11/05/2015 12:08PM

Crist: Imagine that – a formful Breeders’ Cup

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The most bizarre thing about last weekend’s Breeders’ Cup was that nothing bizarre happened.

Thirteen races with big fields over two days usually produce some wacky results – a couple of winners who still make no sense after the race is over, some 40-1 shots clunking up to complete gigantic trifectas and superfectas, mystifying no-shows by big names. There was a stretch a few years ago when you could have turned a profit by betting every single entrant in every Cup race because the winners’ payoffs added up to more than $300.

Not this year. A $2 win bet on every Cup starter would have cost $322 and returned only $124.60, an average win payoff of just $9.60 per race. Only one of the 13 winners – Mongolian Saturday at $33.80 in the Turf Sprint – went off at more than 10-1. There were five odds-on favorites over the two days, and three won (Liam’s Map at $3, Songbird at $3.20, and American Pharoah at $3.40), while the other two (Golden Horn at 4-5 and Legatissimo at 9-10) finished second.

Longshots have probably never fared so poorly: 44 of the 161 starters were 30-1 or more, and exactly one of them finished fourth or better – Effinex, who was second at 33-1 in the Classic. Try going 43 for 44 at keeping horses out of the superfecta over 13 races sometime – it’s nearly impossible. This year, you could do it simply by pitching every single horse who was 30-1 or higher. Rarely has the “all” button performed so poorly.

Keeneland’s dirt track was fast and fair to horses from every corner of the country, but it’s unclear that the same can be said of the grass course, which for some reason the European contingent as a whole did not handle well. Other than the Turf, where Found and Golden Horn ran 1-2, races that the foreigners looked likely to dominate instead went to stateside runners. The give in the ground from Thursday and Friday rain should have helped the Europeans, but it did not.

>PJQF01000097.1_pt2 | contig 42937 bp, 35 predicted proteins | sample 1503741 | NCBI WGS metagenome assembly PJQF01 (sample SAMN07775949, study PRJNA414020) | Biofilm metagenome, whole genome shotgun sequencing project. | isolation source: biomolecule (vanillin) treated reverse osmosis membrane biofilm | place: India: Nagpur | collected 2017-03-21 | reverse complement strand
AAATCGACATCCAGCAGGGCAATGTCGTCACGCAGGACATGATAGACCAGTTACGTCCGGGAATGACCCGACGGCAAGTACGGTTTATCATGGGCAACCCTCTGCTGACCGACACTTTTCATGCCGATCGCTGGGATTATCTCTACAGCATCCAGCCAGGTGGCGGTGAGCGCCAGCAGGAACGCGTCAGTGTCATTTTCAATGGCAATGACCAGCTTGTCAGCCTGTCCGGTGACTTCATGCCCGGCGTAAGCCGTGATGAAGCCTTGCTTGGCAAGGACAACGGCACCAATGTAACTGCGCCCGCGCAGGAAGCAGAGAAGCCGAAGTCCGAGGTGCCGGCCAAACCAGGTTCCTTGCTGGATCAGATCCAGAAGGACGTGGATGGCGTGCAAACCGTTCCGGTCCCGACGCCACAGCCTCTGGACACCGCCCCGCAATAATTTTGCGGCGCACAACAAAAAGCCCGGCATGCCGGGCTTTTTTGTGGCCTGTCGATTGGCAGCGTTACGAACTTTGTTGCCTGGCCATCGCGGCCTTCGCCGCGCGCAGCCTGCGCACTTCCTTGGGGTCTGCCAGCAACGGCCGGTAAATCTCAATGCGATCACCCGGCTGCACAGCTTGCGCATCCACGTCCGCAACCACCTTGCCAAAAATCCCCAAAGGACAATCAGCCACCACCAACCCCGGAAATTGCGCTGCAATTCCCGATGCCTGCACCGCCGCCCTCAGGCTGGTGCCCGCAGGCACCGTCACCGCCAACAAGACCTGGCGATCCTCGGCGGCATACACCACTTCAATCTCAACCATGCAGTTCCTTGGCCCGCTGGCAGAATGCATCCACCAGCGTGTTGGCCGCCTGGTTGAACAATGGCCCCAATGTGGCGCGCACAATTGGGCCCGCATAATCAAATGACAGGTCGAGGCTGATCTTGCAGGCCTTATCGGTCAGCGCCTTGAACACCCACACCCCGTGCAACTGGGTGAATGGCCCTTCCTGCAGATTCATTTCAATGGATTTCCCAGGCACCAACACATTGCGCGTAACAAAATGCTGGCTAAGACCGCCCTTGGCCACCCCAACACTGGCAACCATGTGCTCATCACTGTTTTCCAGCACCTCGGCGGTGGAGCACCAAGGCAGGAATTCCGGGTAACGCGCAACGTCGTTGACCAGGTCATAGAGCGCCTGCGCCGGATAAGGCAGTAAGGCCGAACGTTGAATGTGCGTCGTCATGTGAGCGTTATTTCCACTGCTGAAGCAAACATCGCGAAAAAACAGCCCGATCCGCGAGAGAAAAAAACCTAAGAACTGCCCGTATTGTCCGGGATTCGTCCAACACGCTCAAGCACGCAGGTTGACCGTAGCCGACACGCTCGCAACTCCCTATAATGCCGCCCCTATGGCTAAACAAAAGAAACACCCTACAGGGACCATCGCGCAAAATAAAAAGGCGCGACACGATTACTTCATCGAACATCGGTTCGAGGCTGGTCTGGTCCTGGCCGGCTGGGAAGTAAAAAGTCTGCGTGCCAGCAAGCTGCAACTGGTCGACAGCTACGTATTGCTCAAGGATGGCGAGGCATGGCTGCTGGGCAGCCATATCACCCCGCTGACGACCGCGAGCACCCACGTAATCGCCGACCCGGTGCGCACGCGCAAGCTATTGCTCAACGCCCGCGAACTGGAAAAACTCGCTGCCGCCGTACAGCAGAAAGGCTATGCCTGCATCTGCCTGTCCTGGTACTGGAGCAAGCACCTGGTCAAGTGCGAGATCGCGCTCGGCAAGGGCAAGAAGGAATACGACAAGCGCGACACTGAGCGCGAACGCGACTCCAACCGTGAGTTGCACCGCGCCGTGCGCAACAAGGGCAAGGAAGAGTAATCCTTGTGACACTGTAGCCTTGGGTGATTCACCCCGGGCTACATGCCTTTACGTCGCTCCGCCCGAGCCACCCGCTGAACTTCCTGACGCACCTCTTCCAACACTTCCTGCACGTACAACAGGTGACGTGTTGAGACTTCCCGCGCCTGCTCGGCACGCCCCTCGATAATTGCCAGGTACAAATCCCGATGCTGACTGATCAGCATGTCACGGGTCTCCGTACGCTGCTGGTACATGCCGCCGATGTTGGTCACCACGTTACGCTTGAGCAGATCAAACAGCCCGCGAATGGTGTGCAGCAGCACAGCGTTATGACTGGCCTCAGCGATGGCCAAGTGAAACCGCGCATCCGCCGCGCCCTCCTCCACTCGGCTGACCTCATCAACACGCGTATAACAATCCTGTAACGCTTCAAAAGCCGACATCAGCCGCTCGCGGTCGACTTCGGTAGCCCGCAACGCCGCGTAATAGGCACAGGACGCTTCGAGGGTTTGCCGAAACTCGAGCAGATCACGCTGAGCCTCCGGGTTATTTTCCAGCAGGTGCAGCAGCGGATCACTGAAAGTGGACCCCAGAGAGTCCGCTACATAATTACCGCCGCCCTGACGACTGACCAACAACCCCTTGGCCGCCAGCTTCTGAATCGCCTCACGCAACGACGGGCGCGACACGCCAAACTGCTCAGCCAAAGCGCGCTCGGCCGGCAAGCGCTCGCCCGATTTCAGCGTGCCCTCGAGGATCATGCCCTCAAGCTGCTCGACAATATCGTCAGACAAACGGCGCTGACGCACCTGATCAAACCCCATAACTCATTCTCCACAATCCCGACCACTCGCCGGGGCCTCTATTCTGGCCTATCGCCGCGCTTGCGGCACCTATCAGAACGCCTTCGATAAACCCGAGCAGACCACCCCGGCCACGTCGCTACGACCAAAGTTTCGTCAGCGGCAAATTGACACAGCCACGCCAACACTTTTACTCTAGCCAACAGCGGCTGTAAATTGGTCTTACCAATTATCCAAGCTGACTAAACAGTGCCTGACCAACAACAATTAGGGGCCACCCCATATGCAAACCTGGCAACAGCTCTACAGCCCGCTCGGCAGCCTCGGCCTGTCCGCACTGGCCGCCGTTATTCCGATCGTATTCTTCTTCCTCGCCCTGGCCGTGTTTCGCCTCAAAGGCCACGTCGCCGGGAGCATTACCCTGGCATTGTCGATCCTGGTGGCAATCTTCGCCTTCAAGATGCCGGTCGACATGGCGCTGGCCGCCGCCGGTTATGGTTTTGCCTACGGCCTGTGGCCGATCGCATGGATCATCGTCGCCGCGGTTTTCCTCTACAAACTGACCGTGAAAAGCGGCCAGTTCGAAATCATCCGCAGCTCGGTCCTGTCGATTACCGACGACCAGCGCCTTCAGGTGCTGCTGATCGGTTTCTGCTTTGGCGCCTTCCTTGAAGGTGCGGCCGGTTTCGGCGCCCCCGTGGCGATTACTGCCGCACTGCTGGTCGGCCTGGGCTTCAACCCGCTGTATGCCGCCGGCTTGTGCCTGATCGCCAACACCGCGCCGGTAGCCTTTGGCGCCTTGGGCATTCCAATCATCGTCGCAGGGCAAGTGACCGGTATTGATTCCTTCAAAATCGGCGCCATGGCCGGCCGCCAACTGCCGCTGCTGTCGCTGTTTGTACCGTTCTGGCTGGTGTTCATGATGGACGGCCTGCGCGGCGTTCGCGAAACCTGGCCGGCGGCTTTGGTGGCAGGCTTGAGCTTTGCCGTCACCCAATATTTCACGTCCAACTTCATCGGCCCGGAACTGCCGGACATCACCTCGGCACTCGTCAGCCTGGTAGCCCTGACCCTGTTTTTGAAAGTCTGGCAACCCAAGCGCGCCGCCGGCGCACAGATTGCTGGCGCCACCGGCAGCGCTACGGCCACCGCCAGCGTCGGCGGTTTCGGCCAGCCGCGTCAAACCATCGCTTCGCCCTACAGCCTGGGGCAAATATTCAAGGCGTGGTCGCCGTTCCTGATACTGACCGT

The best, of course, came last. American Pharoah’s victory in the Classic completed what probably is the most accomplished campaign by a 3-year-old since Secretariat’s in 1973. You can argue that there have been better horses than American Pharoah since then, but none of them won the Derby, Preakness, Belmont, Haskell, and Breeders’ Cup Classic. It could be a very long time before we see anything like that again, and the ambitiousness of his season takes some of the sting out of his retirement to stud. Some.

The question now is whether American Pharoah will be able to reproduce himself and how much people will pay to find out if he can. His stud fee, expected to be announced within a week, is sufficiently intriguing that the online sportsbook bovada.com has posted odds on it: 7-5 on under $200,000, 3-2 on more than $200,000, and 2-1 on precisely $200,000.

At that level, some breeders will argue that there is more value and appeal in going to the retiring Honor Code (by A.P. Indy) for $40,000 or Liam’s Map (by Unbridled’s Song) at $25,000 instead of a son of Pioneerof the Nile at four to six times the price. Greatness on the track does not ensure similar results in the breeding shed: Affirmed and Spectacular Bid are exhibits A and B. On the other hand, there were even lower expectations for Seattle Slew, who became the best and most important sire of all the great horses from that era. It will be fun to see how this all turns out when American Pharoah’s first crop hits the track in 2019.

In the meantime, one thing this Breeders’ Cup failed to do was resolve all of the Eclipse Award championship titles. I think there are cinches in 7 of the 11 divisions: American Pharoah as 3-year-old male and Horse of the Year, Nyquist as 2-year-old male, Songbird as 2-year-old filly, Honor Code as older dirt male, Beholder as older dirt female, and Runhappy as sprinter. The four other trophies – male turf, female turf, 3-year-old filly, and female sprinter – are much closer calls and are open for debate between now and when Eclipse ballots are due at year’s end.

Those races are more confusing than the ones at Keeneland last weekend turned out to be.